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Reap the benefits of extra effort on networking skills

Gina London


THE COMMUNICATOR

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“I have been solely task-oriented,” my client admitted. “I thought the project proposal I presented would be approved based on all the data and information I provided. On merit alone. I hadn’t really thought about the people who would be needed for the approval.”

Ah, “the people”. Yes, yes. In business and in life, it always comes down to the people, doesn’t it, folks? But, hey, dear readers, if we all consistently applied the strategies and skills which help us better connect to those invaluable people, I’d be out of a job. So here comes another column on how to dial up your people-centricity.

 

1 Think about your Communication as a Campaign

Some of us might still think about the word communication as one which starts with a small “c”. This is the take-it-for-granted approach, which views communication as just another part of our lives. One that any of us who open our mouths succeed in doing when we make sound come out. But those of you who are regular readers know that the kind of communication I write about is most definitely a word which begins with a capital letter “C”. This is the kind of mindful approach which understands that strategy and preparation should be applied long before you unhinge your gob.

Think about “Communication” more like the word “Campaign”. For example, reflect upon all the people whose support you might need to achieve a goal. In my client’s case, it was to get her project approved. These people are your target constituents and you need to devise a campaign strategy to get them on board. In real campaign-land, we would hold focus groups or conduct polls to learn more about our voter groups. In business, it calls for you to brush up your internal networking skills.

2 Ask for advice early on

I’ve written before about the importance of building your network outside your company. But now, let’s focus on why you should systematically build, nurture and strengthen your network within your organisation too.

As you already know, my client had not been holding regular conversations to establish rapport with her supervisor. She did not know what made him tick. It was a surprise to her, but it should not be to you, that she discovered in real-time during her presentation that her boss’s goals were miles away from her own. Her proposal did not stand alone on its merit. The personality and interests of the decision-maker needed to be taken into consideration. But they weren’t. And the boss did not give the green light.

There’s no guarantee her proposal would have been approved if she had made the effort to know her boss beforehand but consider this: If she had, she could’ve sought “conceptual advice” or “general guidance on direction”. Become comfortable enough with key decision makers, so you can ask for input early on. You can get pre-buy-in. They can become evangelists or champions of your proposal or you can re-align, tweak or add elements that they suggest to help you get it over the line.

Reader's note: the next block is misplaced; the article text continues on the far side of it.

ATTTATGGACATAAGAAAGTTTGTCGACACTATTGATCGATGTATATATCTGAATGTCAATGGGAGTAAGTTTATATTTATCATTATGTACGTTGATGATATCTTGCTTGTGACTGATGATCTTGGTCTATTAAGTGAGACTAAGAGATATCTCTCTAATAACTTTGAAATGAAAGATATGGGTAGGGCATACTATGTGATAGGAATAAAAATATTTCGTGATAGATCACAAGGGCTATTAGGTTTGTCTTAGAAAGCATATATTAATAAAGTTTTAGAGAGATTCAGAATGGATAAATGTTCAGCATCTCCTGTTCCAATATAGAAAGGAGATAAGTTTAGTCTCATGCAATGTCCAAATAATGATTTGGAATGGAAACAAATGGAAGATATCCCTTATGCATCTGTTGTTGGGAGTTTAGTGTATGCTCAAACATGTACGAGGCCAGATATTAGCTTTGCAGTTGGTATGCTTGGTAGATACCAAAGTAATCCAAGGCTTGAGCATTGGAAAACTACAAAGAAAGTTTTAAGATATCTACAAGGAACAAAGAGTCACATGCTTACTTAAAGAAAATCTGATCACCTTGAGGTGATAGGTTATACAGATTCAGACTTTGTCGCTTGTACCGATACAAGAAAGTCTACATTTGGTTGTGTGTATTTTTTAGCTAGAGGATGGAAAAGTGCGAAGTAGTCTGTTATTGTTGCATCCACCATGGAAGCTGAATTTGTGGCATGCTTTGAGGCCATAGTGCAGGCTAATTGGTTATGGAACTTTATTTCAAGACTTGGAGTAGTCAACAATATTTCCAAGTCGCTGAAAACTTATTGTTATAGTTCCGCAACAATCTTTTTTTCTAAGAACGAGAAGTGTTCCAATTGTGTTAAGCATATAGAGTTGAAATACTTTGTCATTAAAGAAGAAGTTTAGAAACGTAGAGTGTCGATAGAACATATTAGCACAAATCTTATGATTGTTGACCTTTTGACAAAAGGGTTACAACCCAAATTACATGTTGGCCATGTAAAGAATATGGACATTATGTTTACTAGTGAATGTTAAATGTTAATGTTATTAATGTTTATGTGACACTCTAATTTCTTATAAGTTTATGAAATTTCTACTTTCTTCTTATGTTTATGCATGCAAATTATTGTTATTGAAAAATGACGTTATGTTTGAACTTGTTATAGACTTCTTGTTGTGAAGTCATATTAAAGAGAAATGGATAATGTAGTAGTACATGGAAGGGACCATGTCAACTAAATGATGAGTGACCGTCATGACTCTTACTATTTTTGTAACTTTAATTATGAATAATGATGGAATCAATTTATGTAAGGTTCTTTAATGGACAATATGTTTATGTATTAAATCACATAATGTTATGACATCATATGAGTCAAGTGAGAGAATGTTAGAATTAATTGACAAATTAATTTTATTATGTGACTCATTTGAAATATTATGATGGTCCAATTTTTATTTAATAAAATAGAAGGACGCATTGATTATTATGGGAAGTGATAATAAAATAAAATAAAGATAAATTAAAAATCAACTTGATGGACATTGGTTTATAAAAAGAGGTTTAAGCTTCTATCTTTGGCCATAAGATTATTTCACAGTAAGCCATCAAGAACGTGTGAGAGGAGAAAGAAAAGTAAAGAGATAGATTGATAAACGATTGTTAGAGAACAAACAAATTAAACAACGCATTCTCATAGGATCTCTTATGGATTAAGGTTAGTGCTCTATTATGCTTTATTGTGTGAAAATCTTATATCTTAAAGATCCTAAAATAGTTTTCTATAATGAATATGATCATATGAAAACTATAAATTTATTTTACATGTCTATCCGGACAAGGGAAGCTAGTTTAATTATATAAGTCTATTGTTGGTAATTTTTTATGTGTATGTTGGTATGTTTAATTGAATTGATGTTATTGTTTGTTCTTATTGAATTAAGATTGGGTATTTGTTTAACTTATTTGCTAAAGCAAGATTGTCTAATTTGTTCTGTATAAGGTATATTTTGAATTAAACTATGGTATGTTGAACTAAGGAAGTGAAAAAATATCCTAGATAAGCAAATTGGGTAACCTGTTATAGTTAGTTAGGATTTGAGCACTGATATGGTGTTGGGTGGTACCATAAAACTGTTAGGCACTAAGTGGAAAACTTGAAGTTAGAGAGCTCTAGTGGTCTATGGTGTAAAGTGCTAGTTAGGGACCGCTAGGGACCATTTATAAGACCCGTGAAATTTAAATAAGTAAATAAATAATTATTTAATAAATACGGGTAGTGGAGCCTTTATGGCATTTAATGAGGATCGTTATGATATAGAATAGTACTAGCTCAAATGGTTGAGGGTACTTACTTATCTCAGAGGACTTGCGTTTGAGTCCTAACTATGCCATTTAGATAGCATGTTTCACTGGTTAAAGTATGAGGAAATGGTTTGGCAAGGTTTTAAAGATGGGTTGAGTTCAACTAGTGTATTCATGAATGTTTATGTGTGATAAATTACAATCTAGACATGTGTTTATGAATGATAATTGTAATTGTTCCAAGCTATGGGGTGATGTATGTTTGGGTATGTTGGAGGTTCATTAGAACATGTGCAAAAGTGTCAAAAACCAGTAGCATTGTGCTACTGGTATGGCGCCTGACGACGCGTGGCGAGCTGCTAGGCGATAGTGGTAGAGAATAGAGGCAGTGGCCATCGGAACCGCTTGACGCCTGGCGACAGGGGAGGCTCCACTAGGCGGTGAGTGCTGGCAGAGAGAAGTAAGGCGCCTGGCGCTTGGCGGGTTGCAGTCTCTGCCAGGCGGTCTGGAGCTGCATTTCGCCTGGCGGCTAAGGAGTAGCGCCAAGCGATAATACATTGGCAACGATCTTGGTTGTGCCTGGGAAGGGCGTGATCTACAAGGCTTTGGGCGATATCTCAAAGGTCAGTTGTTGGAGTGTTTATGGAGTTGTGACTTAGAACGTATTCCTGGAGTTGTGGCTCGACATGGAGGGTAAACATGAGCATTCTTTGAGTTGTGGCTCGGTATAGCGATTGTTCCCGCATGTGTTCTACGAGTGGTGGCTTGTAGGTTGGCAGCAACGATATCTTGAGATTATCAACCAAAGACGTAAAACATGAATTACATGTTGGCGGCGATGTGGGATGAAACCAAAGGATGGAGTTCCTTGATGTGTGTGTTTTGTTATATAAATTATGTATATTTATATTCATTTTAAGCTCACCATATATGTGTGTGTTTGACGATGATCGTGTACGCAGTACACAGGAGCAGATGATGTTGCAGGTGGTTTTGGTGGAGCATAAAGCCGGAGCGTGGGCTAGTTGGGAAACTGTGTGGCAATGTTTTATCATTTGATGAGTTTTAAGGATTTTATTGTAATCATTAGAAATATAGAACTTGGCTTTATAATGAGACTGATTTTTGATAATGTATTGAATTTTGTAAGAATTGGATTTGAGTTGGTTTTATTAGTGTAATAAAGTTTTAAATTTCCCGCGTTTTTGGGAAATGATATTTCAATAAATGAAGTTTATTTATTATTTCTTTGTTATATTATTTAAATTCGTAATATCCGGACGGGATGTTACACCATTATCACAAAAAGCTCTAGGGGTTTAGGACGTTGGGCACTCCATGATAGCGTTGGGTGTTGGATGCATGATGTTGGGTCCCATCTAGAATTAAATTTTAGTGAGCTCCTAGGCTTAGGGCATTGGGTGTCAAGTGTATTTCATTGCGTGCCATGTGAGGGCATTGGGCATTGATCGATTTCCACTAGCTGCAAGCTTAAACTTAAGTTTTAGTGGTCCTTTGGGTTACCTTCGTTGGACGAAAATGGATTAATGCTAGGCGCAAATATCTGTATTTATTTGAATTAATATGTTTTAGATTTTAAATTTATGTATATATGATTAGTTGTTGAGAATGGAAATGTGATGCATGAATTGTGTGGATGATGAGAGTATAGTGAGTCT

3 Build relationships in increments

Of course, it’s not only because you may need their approval someday that you should start now to get to know your leaders. A variety of positive outcomes can result like increasing your own visibility, discovering cross-functional and promotional opportunities, even obtaining positive mentoring.

Building relationships take time. Don’t expect a one-and-done meeting. Try shorter and more frequent meetings like bi-monthly or monthly to start with. Keep consistent. As for how to get started, don’t overthink this one. You don’t need a special hook to initiate a conversation, just ask. Identify the direct reports or senior leaders in your department or division and request a 15-minute conversation because you would like to “know a bit more about your professional journey and experience”.

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Cultivate your curiosity to become more interested in them as real people. Ask to learn from them about their own career experiences in one meeting. Next, ask about their goals for their teams, department, region or whatever they have impact on. At another meeting, ask them to refer you to other leaders. Seek to build your relationship in an incremental, meaningful way.

 

4 Track times and take notes

After each meeting, write down some notes. Using Excel or a tracker document of your choice, jot down any interesting stories or information that stood out to you during the conversation. Names of their favourite teams, pets, even children are all useful. It’s not because you’re aiming to manipulate this person into agreeing to your every whim, it’s because you’re not going to depend on your faulty memory when you’re meeting several people over several months or even years. Plus, you never know what seemingly off-hand remark will one-day become a mighty relationship building cornerstone.

Purposely and purpose-fully progressing ourselves, our careers and our lives requires an evolution of thought. We must first believe we can progress. Embrace change and disrupt your current thinking and approach.

I was pleased about how well my client took this advice. She pledged to begin reaching out to her supervisor immediately. I will keep you all posted, because I’m certain the next time she presents a proposal, it will already have great support from her boss. You can do the same.


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